Advertisement

Baruch Blumberg: Science on TV

For cancer researcher and medical historian Baruch S. Blumberg, communication is central element in the scientific enterprise This month, many Americans will see him in that role when public television station across the country broadcast "Plagues." A host of the one-hour program, Blumberg traces the origins of several deadly epidemics: malaria, which may have contributed to as many as half of all human deaths to date the 1849 outbreak of cholera in London; the 1918 Spanish flu; and Legionnair

By | May 2, 1988

For cancer researcher and medical historian Baruch S. Blumberg, communication is central element in the scientific enterprise This month, many Americans will see him in that role when public television station across the country broadcast "Plagues." A host of the one-hour program, Blumberg traces the origins of several deadly epidemics: malaria, which may have contributed to as many as half of all human deaths to date the 1849 outbreak of cholera in London; the 1918 Spanish flu; and Legionnaires’ disease, identified in Philadelphia in 1976 From locations in the United States, England, Australia and the South Pacific, he describes scientists’ efforts to understand these diseases and prevent their spread.

Blumberg, vice president for population oncology and senior member of the Institute for Cancer Research at Fox Chase Cancer Center in Philadelphia, is also professor of medicine and anthropology at the University of Pennsylvania. He received his M.D. from Columbia University College of Physicians and Surgeons in 1951 and his Ph.D. in biochemistry from Oxford University in 1957. He shared the 1976 Nobel prize in medicine and physiologyfor his role in identifying the Australian antigen in human blood and discovering its association with serum hepatitis—a development that led to a dramatic reduction in the transmission of hepatitis B through bload transfusions.

Blumberg was intervicwed March 24 by Peter Gwynne, director of editorial operations of THE SCIENTIST. This is an edited version of their talk.

In "Plague you talk about the Daedalus Effect, that a solution to a problem often creates new problems by is very existence, and the new problem then creates need for new solutions. Does the scientific community recognize that effect sufficiently

BLUMBERG: I would say yes, because very often a person will end a scientific talk by saying, “Now we know how much we don’t know,” or, “We’ve done this, but obviously there’s a good deal more to be done.” Like everyone, I recognize that the more you know the more you know you don’t know. In effect, I tried to put it in an article that Renée Fox and I wrote, which was the source of the piece in the television program. We tried to formalize that in a sense. Q: In that March 1985 Annals of Internal Medicine article you wrote with Fox, you apply it to social issues that stem from scientific advances.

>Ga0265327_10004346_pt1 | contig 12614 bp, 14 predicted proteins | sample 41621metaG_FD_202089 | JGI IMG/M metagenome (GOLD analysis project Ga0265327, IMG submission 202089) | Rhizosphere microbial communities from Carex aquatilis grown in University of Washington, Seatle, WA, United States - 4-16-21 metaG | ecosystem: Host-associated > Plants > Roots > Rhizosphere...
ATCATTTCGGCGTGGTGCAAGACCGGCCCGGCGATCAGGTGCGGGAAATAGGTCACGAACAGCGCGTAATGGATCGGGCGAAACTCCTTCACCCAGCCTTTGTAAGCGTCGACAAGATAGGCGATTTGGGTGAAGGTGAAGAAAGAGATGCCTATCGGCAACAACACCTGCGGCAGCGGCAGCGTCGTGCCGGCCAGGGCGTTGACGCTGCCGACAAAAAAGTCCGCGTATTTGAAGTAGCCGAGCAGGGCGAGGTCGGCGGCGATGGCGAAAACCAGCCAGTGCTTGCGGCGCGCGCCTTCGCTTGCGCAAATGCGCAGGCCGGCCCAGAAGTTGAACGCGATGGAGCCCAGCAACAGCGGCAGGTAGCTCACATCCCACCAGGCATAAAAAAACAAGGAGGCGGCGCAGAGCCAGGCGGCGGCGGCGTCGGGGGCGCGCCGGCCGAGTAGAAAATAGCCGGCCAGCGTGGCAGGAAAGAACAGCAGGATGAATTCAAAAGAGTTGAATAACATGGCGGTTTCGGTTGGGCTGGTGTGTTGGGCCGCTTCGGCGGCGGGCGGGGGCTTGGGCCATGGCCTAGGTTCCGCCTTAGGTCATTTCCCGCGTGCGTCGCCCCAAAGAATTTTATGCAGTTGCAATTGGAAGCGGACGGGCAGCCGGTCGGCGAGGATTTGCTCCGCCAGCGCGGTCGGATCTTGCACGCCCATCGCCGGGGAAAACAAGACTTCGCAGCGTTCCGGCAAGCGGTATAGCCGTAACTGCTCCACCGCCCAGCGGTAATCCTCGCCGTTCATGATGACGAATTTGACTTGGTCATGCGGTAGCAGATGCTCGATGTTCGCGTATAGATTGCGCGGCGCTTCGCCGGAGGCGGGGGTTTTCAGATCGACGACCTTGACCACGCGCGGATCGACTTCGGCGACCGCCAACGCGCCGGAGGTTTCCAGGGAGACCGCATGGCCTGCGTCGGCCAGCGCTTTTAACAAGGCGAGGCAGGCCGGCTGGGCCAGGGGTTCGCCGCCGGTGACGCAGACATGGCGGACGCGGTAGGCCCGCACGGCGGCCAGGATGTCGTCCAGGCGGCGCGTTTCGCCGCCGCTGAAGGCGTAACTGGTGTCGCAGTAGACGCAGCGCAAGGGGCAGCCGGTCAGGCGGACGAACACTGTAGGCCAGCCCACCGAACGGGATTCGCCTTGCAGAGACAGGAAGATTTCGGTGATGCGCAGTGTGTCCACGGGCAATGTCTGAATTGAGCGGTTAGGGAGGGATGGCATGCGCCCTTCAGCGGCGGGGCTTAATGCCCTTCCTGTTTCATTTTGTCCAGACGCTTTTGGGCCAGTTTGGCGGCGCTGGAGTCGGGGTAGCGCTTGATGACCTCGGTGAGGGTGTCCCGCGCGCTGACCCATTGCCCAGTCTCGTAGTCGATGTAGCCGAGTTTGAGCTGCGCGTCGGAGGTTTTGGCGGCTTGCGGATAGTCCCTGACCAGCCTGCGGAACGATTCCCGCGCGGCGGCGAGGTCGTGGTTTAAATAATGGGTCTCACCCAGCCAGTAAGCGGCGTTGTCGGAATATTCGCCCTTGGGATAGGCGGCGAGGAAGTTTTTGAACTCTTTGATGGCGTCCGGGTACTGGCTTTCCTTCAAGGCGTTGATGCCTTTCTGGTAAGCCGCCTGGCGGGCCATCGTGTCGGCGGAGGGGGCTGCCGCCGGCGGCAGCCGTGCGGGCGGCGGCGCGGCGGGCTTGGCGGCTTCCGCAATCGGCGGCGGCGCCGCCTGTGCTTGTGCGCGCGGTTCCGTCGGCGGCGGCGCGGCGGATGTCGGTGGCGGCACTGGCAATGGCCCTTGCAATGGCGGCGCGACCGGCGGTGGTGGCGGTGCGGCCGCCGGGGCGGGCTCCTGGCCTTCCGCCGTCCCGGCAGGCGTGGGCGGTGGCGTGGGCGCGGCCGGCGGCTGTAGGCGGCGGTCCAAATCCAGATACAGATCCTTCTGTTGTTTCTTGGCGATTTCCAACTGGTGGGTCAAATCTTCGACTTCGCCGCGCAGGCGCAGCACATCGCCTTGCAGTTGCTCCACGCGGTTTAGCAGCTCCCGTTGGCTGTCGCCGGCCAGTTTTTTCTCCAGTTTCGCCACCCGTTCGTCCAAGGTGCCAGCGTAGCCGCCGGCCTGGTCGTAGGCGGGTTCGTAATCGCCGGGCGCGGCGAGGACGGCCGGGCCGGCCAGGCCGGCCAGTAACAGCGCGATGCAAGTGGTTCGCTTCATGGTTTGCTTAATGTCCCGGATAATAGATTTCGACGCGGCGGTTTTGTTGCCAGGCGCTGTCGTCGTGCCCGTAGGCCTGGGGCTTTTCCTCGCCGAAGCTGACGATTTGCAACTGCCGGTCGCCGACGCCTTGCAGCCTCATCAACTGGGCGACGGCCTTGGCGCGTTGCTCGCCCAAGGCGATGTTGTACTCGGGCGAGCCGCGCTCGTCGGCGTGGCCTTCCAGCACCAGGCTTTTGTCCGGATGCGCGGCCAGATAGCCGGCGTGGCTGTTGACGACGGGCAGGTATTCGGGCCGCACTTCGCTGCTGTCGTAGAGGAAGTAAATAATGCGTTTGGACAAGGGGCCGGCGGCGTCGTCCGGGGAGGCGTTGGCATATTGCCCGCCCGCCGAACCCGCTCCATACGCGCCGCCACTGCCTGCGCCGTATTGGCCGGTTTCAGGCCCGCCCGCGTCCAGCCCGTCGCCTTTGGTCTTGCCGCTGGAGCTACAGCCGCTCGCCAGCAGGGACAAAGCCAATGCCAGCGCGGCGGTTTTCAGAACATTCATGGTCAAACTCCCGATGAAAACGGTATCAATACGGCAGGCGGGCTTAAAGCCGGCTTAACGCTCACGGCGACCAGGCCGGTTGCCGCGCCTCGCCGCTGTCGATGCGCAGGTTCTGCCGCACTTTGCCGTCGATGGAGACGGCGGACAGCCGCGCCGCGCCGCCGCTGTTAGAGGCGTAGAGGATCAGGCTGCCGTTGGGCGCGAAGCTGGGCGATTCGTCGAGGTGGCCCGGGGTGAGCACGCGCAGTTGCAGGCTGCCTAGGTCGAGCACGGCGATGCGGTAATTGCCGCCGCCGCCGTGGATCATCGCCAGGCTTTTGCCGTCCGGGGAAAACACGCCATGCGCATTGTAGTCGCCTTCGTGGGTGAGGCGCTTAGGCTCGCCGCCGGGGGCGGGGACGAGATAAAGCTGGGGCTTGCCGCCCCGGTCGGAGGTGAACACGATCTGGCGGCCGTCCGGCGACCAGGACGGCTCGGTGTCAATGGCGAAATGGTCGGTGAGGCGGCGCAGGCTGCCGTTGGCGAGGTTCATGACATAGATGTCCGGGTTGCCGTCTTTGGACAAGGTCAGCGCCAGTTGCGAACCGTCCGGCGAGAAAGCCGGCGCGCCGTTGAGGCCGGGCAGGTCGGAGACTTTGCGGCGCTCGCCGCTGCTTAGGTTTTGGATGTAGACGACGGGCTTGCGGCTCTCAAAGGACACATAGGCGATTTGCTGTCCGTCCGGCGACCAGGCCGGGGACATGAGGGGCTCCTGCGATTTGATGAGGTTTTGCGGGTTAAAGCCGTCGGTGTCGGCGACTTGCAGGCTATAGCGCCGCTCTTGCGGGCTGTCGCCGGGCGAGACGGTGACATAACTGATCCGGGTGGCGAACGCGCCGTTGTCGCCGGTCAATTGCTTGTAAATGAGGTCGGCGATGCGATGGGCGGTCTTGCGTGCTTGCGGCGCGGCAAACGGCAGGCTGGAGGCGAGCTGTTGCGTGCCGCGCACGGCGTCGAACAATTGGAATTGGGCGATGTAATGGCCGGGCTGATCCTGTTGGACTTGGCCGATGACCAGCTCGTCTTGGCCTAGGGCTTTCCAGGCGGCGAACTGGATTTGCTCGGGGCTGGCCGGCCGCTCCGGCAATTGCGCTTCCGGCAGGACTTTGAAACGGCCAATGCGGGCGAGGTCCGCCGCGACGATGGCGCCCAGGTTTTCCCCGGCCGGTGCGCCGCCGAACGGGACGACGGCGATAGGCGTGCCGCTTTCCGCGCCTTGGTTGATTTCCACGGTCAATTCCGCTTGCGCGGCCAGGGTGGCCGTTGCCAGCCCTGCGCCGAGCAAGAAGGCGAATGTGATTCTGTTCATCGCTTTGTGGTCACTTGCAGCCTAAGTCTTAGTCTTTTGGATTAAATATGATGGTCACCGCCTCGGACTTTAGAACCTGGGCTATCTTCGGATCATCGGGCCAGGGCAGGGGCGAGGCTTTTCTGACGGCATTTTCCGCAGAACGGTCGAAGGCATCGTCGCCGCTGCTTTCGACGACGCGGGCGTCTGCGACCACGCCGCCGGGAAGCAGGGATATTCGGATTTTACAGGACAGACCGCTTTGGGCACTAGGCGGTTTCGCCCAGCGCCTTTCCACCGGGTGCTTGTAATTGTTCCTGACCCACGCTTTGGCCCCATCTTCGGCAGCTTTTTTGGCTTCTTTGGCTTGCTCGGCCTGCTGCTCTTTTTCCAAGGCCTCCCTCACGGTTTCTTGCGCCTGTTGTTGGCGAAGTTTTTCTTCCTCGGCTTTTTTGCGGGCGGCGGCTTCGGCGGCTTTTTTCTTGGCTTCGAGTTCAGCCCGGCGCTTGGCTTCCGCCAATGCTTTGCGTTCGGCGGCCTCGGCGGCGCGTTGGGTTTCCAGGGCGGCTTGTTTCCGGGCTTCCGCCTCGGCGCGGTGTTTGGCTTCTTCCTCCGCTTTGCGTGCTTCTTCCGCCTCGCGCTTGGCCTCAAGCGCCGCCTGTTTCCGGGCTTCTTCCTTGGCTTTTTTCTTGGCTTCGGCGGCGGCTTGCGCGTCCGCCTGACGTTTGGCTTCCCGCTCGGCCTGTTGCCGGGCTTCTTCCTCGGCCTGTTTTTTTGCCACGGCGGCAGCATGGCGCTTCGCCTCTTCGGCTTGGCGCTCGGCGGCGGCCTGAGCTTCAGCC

BLUMBERG: That was the particular example we used, but there are plenty of examples in science where problems are really social issues arising from biological problems. The other aspect of it is that you never have perfect knowledge. Realizing that is extraordinarily important, because that means you don’t sacrifice the good for the perfect. Quite often people say, "I can’t feel that the problem is totally solved because I don’t know every possible thing there is to know." Obviously, you want to be cautious; this can’t be used as an excuse for sloppy work, for saying."What the hell, I know a couple of things, and that’s it." The more you know, the better off you are. But it’s amazing—particularly in medicine and a lot of applied sciences— how little you have to know in order to be effective.

Q: Can you give an example? BLUMBERG: Vitamins. In 1905 or there-about a very large percentage of the personnel in the Japanese navy was suffering from beriberi. Many people in the navy hospitals were dying from it. A Japanese naval surgeon made a hypothesis: He had noticed on shipboard that Europeans didn’t get beriberi very often while the Japanese did. He decided it was because of the European diet. He tested that hypothesis in an interventional way by feeding these Japanese people a European diet, and they got better.

Actually, his hypothesis was wrong. He thought it was the protein. It’s not the protein, it has to do with vitamins, which were also part of the diet. He didn’t know that. He had imperfect knowledge—but he knew that the diet had to be changed in the direction of the European one. So, despite having very little information, be was able to control the beriberi.

This was before the First World War. It wasn’t until the 1920s and ‘30s that vitamins were even named. It wasn’t until much later that they were chemically characterized, and we still don’t fully understand how they work. But the point was that even without total knowledge they were able to change the situation.